To turn the Nixon Peabodytheme song on its head, these days it seems that “everyone’s a loser” in the world of Biglaw….
You know the drill when it comes to nonprofit fundraisers: hour-long open bar, followed by an excruciatingly long sit-down dinner. Like hamsters, you are rewarded for sitting through each speech with another course served. Once you’ve finished dessert, you hope for a video or slideshow, so the lights are dimmed and you can slip out unobserved.
Some fundraisers are more fun than others, of course — especially if there’s a photo booth with viking hats, or dueling lawyer rock bands (as there will be at the Black Cat in D.C. tonight). But generally these events are rather staid affairs.
LA-based legal services organization Bet Tzedek wanted to shake that formula up. Thirteen years ago, it launched The Justice Ball. Its founders were “sick of black tie and rubber chicken,” says the organization’s president/CEO Mitchell Kamin, and hoped to attract the young professional set instead of just geriatric philanthropists.
Over 2,500 people are expected to attend this year’s ball on Saturday night, featuring music by Dave Navarro and DJ Skribble, a Guitar Hero battle, legal tattoos, and a J-Date sponsored speed dating session. Since I’m in L.A. after attending Loyola’s Journalist Law School (and a historic taping of Jimmy Kimmel Live), I’ll be in attendance Saturday night too, thanks to comp tickets from Bet Tzedek. I look forward to spotting many summer associates there. Sidley, Skadden, Latham & Watkins, and O’Melveny & Myers are among the many firms that put the Justice Ball on their summer associate events calendars.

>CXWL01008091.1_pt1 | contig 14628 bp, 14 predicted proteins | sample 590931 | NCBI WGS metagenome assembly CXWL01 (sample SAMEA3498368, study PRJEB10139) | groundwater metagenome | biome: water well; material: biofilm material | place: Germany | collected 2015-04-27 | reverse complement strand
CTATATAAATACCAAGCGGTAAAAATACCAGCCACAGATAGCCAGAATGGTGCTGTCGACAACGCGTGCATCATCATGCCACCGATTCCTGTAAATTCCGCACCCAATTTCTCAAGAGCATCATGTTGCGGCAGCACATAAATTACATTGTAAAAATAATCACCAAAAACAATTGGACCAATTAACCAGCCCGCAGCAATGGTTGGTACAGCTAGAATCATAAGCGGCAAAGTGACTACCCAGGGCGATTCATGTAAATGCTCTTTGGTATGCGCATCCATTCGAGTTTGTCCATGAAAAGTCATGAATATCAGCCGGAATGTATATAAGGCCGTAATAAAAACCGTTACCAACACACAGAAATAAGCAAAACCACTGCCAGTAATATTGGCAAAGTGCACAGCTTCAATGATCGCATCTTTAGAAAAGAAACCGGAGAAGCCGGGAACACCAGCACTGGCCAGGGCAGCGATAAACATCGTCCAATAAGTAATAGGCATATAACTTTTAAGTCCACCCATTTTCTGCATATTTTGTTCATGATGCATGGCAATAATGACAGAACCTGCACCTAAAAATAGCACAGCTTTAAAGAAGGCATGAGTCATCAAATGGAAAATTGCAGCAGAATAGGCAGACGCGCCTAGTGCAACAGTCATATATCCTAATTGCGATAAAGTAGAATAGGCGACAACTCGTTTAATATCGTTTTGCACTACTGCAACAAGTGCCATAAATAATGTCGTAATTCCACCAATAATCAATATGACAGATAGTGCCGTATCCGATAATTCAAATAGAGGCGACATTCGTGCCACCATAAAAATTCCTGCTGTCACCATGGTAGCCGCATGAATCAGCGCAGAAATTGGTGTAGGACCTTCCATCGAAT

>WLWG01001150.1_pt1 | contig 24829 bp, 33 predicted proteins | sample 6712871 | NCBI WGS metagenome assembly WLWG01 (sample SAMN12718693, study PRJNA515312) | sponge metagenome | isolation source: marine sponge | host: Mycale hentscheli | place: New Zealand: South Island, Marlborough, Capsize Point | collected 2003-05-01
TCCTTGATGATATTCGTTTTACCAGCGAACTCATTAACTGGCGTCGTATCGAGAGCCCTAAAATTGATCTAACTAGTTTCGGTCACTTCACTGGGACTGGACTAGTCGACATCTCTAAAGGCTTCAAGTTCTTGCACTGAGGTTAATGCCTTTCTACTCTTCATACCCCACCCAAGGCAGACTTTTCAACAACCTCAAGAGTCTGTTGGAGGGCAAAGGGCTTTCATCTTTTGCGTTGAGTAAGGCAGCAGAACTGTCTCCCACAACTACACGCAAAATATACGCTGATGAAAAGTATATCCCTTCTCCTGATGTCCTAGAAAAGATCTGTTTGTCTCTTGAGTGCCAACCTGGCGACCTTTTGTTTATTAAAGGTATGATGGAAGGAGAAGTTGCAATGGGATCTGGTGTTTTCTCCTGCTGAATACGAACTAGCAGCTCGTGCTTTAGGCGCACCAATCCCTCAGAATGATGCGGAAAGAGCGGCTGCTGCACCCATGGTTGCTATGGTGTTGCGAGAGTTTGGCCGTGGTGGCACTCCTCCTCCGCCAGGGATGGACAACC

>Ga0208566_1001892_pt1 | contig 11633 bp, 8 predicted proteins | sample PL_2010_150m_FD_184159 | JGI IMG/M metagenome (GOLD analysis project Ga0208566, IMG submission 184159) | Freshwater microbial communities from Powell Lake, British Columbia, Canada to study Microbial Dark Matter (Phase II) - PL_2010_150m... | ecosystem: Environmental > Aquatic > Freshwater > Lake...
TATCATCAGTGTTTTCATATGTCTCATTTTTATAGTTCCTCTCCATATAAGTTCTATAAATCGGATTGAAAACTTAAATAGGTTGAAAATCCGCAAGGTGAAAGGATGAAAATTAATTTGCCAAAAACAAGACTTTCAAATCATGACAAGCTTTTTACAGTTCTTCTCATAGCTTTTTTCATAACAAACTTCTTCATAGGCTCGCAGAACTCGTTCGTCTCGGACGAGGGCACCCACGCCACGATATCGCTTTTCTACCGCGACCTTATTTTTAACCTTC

I interviewed Kamin about what to expect Saturday, whether tickets are still available (they are), and how he has transformed the LA County legal services firm into an award-winning national network.
* If you’re looking for something fun to do in D.C. tonight, go to the Black Cat for Banding Together 2010: Battle of the Law Firm Bands. It’s a fun evening — and it’s for a good cause. [Gifts for the Homeless]
It’s pretty tough being a first-year associate these days. You’re working hard, you’re terrified of getting Lathamed, and you can’t even complain, because everybody thinks you should be grateful to have a job.
But at least you don’t have to deal with bright and unbroken summer associates, rolling through your office with smoke billowing up their asses at every point. The recession has taken its toll on summer associate programs too.
At Sheppard Mullin, however, summer associates are actually making more money (per paycheck) than first-year associates. In fact, the summers are even making more than some second-year associates.